Klout-less (and proud of it)!
Man, it’s both Groundhog Day and James Joyce’s birthday. So I really should be focusing my attention on whether Punxsutawney Phil and/or Stephen Dedalus is going to see his shadow.
Instead, I feel compelled to follow up on a recent e-mail from iMedia asking me whether future employees will check my Klout score.
Until I got this e-mail, I didn’t even know I was supposed to have one. Or what one was.
Klout is an online…an online what, influence peddler? Whatever they are, they apparently have enough clout to have scooped up $30M in investment capital by computing Klout Scores.
Klout measures your online influence from your social networks.
Or, in the words of the head Kloutster:
Klout founder and CEO Joe Fernandez (Klout score at time of publication: 69/100) says, "It's simple -- if you create interesting content that your network interacts with and shares, you will have a high Klout score." Fernandez noted that the average score is about 20. Most consider a score above 30 to be reputable and a score above 50 to be elite. (Source: iMedia article linked above.)
Klout “helps” you by providing:
…you with insights to help you better understand your own influence:
- Do others trust your opinions online?
- What topics are you the most influential on?
- How do you compare with your friends?
Klout also gives you insight into the world around you. For example, did you know that Lady Gaga is influenced by Ellen DeGeneres?
No, I did not know that. And, frankly, my life is not exactly measurably improved by knowing it, either.
I suppose that, as a blogger, I should be totally into this, but, as anyone who’s seen my FB page can attest, other than blogging, I don’t spend one whole hell of a lot of time “doing” social media. (However, I am planning on hiring my nieces to give me an FB makeover and some coaching this summer, if only so I won’t have to rely on my sister Trish to keep me up on extended family doings.)
Perhaps because I am more interested in the creative process, and the appreciation and readership of my small but loyal cadre of regulars, I spend 99.9999% of my social media time working on my posts, and the remaining 0.0001% of my social media time honing my self-promotion skills.
But a girl’s gotta do what a girl’s gotta do. And that’s write, rather than work on my metaphorical social media tan and worry about my Klout score. Which is probably a lot lower since Tom Peters got rid of his blog roll – thanks, Tom – on which Pink Slip was listed just below Dan Pink.
How I long for the good old days when it was possible to live a decent life, in which you worried about the content of your character, and not the connections to your content. When “influence” was what you wanted to have among your colleagues so that you could get good stuff done, and when companionship, mutual respect, affection, and caring were all you wanted to have from your friends and family.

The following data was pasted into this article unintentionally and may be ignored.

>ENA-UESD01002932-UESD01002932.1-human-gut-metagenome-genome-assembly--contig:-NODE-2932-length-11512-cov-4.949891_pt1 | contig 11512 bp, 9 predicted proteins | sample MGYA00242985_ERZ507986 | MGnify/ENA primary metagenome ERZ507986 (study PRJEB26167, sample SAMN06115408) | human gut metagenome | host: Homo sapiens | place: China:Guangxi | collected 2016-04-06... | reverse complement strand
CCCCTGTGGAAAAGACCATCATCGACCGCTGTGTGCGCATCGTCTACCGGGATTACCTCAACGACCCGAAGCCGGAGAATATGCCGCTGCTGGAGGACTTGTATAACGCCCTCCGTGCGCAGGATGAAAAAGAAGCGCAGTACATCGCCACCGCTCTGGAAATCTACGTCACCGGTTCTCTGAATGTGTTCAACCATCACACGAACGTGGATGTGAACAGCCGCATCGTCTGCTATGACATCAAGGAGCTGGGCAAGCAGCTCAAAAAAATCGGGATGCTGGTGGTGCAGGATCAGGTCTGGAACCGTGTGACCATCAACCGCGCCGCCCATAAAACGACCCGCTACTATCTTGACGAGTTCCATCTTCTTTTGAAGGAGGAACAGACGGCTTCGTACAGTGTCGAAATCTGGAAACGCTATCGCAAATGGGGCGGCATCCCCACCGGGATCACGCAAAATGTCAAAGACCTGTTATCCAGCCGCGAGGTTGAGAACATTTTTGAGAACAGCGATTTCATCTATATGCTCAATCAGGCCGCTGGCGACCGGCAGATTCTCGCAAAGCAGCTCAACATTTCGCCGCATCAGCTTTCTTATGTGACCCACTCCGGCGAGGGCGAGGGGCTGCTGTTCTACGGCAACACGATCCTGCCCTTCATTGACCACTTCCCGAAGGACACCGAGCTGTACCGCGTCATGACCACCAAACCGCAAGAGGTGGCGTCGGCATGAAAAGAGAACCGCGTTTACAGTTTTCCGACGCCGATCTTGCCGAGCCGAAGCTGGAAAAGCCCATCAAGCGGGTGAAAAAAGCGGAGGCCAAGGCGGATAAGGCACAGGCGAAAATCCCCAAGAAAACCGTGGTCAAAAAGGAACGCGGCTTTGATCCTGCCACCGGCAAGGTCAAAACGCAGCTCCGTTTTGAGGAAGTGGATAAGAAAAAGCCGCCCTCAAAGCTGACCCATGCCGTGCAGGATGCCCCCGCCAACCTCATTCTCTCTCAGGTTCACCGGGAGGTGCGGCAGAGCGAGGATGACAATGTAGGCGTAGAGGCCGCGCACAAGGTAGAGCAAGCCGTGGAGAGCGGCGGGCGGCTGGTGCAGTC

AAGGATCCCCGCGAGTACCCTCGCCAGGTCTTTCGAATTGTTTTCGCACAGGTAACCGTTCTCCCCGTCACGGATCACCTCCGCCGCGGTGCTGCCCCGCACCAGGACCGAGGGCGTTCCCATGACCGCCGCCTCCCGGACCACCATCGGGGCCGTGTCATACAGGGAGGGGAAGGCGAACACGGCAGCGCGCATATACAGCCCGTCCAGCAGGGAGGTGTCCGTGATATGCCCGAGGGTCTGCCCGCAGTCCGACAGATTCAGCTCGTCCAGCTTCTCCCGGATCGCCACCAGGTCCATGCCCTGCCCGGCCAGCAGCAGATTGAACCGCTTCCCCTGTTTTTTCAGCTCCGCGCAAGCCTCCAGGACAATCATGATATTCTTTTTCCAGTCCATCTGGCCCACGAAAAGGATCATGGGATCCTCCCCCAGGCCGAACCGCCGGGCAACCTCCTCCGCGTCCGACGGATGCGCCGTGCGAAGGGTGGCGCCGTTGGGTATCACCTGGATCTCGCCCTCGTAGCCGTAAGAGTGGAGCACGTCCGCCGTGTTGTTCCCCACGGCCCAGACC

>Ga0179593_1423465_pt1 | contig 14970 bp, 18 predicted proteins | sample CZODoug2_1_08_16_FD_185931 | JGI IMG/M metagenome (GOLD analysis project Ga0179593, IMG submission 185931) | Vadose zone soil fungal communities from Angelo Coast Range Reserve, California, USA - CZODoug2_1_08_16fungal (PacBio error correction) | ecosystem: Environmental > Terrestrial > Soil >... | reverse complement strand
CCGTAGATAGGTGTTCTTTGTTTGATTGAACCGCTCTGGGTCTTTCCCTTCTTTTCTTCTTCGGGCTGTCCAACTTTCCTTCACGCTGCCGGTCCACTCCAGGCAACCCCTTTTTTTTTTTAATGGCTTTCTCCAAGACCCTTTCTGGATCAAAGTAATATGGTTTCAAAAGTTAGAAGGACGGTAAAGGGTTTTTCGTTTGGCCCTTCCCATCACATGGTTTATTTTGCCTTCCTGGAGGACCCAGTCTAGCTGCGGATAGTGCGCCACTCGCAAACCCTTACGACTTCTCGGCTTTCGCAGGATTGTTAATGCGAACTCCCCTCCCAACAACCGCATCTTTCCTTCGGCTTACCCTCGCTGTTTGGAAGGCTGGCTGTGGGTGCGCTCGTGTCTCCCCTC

These days we’re all on the gerbil wheel of perpetually updating our “presence” and blowing out the spokes on our wheels so we have mo’ (if not necessarily mo’ better) “connections.”
In Klout’s world, you want to make sure that those connections “matter.” Don’t waste your time with low Klout folks. The way to up your Klout – and high Klout people get perks, i.e., free stuff in areas they’re influences in* - is to “engage” with high-Klout individuals. Which may, alas, not include people you actually know, like, and care about. (Sorry, Mom, your Klout score is just not good enough.)
Personally, I prefer real personal connections to virtual impersonal ones ones.
And, personally, with a week still constrained to that boring old 24/7, I’d rather spend my “free time” with those real personal connections – in person, on the phone, and – yes – via e-mail and texting. (I’m not a complete Luddite.)
And of course, there’s also that nasty free-time habit I’ve developed over the years that involves reading a book. (When people tell me that they no longer have time to read, I wonder whether they take their iPads into bed with them, rather than a Stewart O’Nan novel. Doesn’t everyone try to get a bit of real reading in – and I mean a book or a magazine here, not just checking Nate Silver to see what the over and under is for November 6, 2012 - before lights out? Or has tweeting replaced this entirely…in bed, new flannel jammies, nose cold but otherwise comfy…)
Alexia Tsotsis, over on Tech Crunch, in an October 2011 post, managed to talk me out of worrying about Klout:
Klout’s pervasive problem is that the deeper among us are never going to judge anyone based solely on some arbitrary decimal score. Especially when that decimal number ranks teenbot Justin Beiber at 100.
Thank you, Alexia.
I’d be happy to connect with you any old day. Even though I have nothing Klout-worthy to offer.
*Isn’t this a recipe for whoredom?